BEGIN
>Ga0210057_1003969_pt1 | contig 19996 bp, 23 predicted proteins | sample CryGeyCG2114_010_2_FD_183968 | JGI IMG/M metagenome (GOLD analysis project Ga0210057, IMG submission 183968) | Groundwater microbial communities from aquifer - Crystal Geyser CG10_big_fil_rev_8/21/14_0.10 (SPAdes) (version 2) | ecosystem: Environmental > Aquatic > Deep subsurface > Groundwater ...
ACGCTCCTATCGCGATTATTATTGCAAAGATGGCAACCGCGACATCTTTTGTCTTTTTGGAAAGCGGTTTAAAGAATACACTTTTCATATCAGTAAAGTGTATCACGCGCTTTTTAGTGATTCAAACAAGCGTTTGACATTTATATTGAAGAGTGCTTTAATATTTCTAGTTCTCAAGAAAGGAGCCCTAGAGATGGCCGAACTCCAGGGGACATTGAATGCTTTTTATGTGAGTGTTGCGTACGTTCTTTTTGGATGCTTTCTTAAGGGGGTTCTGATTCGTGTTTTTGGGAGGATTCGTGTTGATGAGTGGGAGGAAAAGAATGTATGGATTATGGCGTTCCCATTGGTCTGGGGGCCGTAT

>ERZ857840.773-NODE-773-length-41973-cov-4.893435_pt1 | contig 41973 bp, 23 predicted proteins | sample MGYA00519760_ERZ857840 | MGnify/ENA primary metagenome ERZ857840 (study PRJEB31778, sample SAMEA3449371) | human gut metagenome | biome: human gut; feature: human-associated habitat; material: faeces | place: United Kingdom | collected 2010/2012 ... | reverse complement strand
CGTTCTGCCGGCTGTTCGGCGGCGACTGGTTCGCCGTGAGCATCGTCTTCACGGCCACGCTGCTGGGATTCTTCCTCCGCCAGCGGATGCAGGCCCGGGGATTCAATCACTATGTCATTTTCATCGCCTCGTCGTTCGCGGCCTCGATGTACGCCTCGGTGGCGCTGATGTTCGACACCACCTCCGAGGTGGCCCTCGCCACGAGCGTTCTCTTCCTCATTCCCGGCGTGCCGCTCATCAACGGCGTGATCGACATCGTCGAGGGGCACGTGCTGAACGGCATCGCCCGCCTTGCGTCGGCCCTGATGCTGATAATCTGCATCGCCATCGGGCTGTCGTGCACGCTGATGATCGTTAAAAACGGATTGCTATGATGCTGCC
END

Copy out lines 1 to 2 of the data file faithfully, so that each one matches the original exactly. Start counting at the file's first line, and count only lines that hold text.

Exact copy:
>Ga0210057_1003969_pt1 | contig 19996 bp, 23 predicted proteins | sample CryGeyCG2114_010_2_FD_183968 | JGI IMG/M metagenome (GOLD analysis project Ga0210057, IMG submission 183968) | Groundwater microbial communities from aquifer - Crystal Geyser CG10_big_fil_rev_8/21/14_0.10 (SPAdes) (version 2) | ecosystem: Environmental > Aquatic > Deep subsurface > Groundwater ...
ACGCTCCTATCGCGATTATTATTGCAAAGATGGCAACCGCGACATCTTTTGTCTTTTTGGAAAGCGGTTTAAAGAATACACTTTTCATATCAGTAAAGTGTATCACGCGCTTTTTAGTGATTCAAACAAGCGTTTGACATTTATATTGAAGAGTGCTTTAATATTTCTAGTTCTCAAGAAAGGAGCCCTAGAGATGGCCGAACTCCAGGGGACATTGAATGCTTTTTATGTGAGTGTTGCGTACGTTCTTTTTGGATGCTTTCTTAAGGGGGTTCTGATTCGTGTTTTTGGGAGGATTCGTGTTGATGAGTGGGAGGAAAAGAATGTATGGATTATGGCGTTCCCATTGGTCTGGGGGCCGTAT